Nanosphere Inc., of Northbrook, Ill., said researchers at Northwestern University developed a nanoparticle-based DNA detection system with 10 times more sensitivity and 100,000 times more specificity than other genomic detection systems. The technology has specific detection probes that eliminate the need for PCR/fluorophore-based approaches, Nanosphere said. Results from the research were published in the Feb. 22, 2002, issue of Science.

Organogenesis Inc., of Canton, Mass., was removed from the Standard & Poor’s SmallCap 600 Index for lack of representation. Organogenesis’ stock (AMEX:ORG) fell 53 cents Thursday, or 27.89 percent, to close at $1.37. The company’s lead product, Apligraf, a cellular bi-layered skin substitute, is approved by the FDA for the treatment of venous leg ulcers and diabetic foot ulcers.

Pozen Inc., of Chapel Hill, N.C., said the FDA agreed to accept results from Pozen’s ongoing rat carcinogenicity study during the new drug application review for MT 100. Pozen also said FDA approval of the MT 100 NDA is still dependent on the successful completion and review of two carcinogenicity studies. Preliminary results of the first carcinogenicity study were submitted to the FDA earlier this year and the final report will be submitted in the next few weeks. The in-life portion of a two-year rat carcinogenicity study will be complete in August 2003. Pozen plans to submit its NDA for MT 100 in the first half of 2003. MT 100 is being developed as an oral, first-line treatment for migraine pain and associated symptoms.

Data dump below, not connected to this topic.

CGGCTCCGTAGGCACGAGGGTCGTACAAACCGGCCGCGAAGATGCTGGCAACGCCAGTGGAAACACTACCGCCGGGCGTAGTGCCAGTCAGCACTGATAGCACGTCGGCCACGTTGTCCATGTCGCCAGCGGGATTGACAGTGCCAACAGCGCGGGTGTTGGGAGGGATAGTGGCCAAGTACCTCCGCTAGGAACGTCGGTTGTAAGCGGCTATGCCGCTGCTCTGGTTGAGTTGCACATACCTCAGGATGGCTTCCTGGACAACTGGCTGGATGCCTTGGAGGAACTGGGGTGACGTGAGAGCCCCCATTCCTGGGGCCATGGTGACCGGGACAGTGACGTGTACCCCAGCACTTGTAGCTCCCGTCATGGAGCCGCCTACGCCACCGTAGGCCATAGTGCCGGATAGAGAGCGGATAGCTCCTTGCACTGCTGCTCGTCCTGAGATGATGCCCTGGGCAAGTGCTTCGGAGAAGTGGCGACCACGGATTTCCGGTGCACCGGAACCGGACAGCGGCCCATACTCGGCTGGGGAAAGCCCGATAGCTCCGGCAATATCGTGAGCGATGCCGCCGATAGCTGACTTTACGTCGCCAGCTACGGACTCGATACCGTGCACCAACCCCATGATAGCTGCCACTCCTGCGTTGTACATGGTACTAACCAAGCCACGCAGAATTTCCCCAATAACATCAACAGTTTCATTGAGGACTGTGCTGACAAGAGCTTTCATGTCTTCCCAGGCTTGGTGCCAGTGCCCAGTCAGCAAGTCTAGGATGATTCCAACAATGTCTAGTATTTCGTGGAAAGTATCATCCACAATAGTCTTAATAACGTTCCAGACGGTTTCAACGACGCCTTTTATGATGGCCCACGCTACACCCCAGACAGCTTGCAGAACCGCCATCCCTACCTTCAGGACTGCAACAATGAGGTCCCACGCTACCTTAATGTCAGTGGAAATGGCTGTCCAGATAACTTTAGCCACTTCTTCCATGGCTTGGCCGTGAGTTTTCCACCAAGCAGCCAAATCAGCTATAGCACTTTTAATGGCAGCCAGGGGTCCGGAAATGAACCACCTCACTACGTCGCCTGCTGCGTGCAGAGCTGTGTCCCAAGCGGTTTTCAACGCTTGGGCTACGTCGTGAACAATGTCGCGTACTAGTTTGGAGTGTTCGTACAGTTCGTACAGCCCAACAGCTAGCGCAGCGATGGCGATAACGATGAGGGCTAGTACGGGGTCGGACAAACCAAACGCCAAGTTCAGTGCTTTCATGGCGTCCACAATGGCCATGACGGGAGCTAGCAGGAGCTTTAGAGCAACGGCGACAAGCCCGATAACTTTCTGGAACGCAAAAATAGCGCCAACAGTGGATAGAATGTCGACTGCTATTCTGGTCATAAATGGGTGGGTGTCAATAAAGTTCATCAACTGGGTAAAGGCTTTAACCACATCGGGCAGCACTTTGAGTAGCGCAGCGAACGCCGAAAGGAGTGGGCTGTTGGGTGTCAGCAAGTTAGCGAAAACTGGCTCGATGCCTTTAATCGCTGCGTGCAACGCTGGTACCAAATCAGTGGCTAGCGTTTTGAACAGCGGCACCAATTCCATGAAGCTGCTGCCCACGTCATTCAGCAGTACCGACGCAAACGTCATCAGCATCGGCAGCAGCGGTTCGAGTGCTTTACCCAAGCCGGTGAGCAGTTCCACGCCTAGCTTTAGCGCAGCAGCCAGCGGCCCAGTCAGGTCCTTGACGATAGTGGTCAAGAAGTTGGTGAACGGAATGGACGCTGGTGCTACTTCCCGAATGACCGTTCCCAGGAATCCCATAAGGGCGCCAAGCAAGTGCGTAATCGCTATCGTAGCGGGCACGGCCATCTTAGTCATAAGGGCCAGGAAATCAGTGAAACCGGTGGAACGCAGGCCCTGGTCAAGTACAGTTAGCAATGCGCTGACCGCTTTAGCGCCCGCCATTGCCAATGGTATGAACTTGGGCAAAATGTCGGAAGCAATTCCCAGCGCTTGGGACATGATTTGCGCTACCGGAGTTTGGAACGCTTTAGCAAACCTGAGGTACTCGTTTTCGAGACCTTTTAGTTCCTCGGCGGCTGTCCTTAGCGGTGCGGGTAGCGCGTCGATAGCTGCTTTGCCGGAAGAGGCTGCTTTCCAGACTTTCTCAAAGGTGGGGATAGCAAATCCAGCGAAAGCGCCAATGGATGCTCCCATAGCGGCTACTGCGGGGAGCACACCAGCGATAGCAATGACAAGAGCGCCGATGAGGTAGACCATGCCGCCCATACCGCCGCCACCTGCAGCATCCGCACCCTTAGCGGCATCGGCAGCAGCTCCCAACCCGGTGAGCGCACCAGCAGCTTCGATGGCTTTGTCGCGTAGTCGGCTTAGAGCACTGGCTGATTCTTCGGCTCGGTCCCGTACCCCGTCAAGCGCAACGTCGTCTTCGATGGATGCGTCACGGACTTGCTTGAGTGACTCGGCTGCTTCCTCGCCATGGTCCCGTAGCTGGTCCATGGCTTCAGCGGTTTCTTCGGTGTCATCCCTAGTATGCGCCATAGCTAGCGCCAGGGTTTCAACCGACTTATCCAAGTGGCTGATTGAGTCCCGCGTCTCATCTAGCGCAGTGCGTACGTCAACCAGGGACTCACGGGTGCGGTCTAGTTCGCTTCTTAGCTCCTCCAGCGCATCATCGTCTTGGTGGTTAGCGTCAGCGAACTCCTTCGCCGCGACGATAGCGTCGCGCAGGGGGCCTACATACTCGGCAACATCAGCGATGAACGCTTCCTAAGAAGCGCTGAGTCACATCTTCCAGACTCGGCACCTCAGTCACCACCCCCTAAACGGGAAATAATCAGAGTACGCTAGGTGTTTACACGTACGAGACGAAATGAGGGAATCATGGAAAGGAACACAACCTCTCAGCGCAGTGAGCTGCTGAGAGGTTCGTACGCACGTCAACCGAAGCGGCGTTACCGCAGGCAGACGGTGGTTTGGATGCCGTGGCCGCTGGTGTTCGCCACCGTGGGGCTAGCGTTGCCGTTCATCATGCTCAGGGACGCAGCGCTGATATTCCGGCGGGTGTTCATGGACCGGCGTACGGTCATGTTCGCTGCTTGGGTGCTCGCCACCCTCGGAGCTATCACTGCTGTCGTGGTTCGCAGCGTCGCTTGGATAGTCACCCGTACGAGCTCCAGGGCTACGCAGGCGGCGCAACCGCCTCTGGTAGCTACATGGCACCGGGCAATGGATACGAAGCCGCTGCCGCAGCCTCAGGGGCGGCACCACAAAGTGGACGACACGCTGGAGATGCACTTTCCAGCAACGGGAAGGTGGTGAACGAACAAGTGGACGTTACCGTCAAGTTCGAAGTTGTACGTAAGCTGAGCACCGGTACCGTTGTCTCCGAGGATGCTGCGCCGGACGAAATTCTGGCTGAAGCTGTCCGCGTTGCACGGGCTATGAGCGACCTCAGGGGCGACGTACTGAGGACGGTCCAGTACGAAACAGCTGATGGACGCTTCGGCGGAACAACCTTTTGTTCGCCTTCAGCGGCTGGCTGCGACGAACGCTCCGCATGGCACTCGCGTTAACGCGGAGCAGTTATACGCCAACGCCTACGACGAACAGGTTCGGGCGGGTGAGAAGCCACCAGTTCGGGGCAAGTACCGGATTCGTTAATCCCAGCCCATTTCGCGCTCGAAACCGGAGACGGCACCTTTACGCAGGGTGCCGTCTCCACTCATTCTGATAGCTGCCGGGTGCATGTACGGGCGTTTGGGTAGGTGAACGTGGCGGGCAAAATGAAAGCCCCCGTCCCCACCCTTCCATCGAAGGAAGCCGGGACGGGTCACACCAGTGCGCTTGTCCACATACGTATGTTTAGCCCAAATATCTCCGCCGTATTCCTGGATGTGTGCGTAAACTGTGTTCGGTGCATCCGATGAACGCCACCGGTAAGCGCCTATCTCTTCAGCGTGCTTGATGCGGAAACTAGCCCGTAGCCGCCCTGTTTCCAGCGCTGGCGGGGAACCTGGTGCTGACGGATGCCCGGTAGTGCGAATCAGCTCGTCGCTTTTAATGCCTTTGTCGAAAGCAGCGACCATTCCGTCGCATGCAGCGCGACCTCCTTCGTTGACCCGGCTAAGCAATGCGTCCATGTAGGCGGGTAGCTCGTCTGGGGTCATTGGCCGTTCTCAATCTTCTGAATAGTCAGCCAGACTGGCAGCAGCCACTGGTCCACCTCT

Rigel Pharmaceuticals Inc., of South San Francisco, signed two agreements for intellectual property and technology complementary to the company’s current research and development programs. Rigel in-licensed from Penn State the Siclopps, or cyclic peptide, technology that will help enable the company to develop intracellular cyclic peptide libraries. Rigel also in-licensed the patent estate to the RBX, or ROC1, protein from the Oklahoma Medical Research Foundation. This protein is an ubiquitin ligase target with potential therapeutic importance in both oncology and inflammatory disease two areas in which Rigel is developing product candidates.

SignalGene Inc., of Montreal, and ArQule Inc., of Woburn, Mass., are applying their prototype computational compound design technology to ArQule’s p38 MAP kinase drug discovery program. SignalGene and ArQule developed the compound design technology through a January 2001 agreement. The companies will apply the technology to generate and prioritize chemical compound designs for the p38 MAP kinase target. ArQule will make and test selected compounds for biological activity against p38 MAP kinase and has development rights for any resulting lead compounds. SignalGene will receive research fees and additional payments based on the achievement of defined milestones for compounds that incorporate SignalGene’s chemical-structure designs.

Titan Pharmaceuticals Inc., of South San Francisco, received a $2 million milestone payment from Schering AG, of Berlin, Titan’s worldwide development partner for Spheramine, its cell therapy for the treatment of Parkinson’s disease. The milestone was triggered following completion of Titan’s Phase I/II study, and the decision to initiate larger, randomized clinical testing. Data from the recently completed 12-month study will be presented at medical conferences later this year.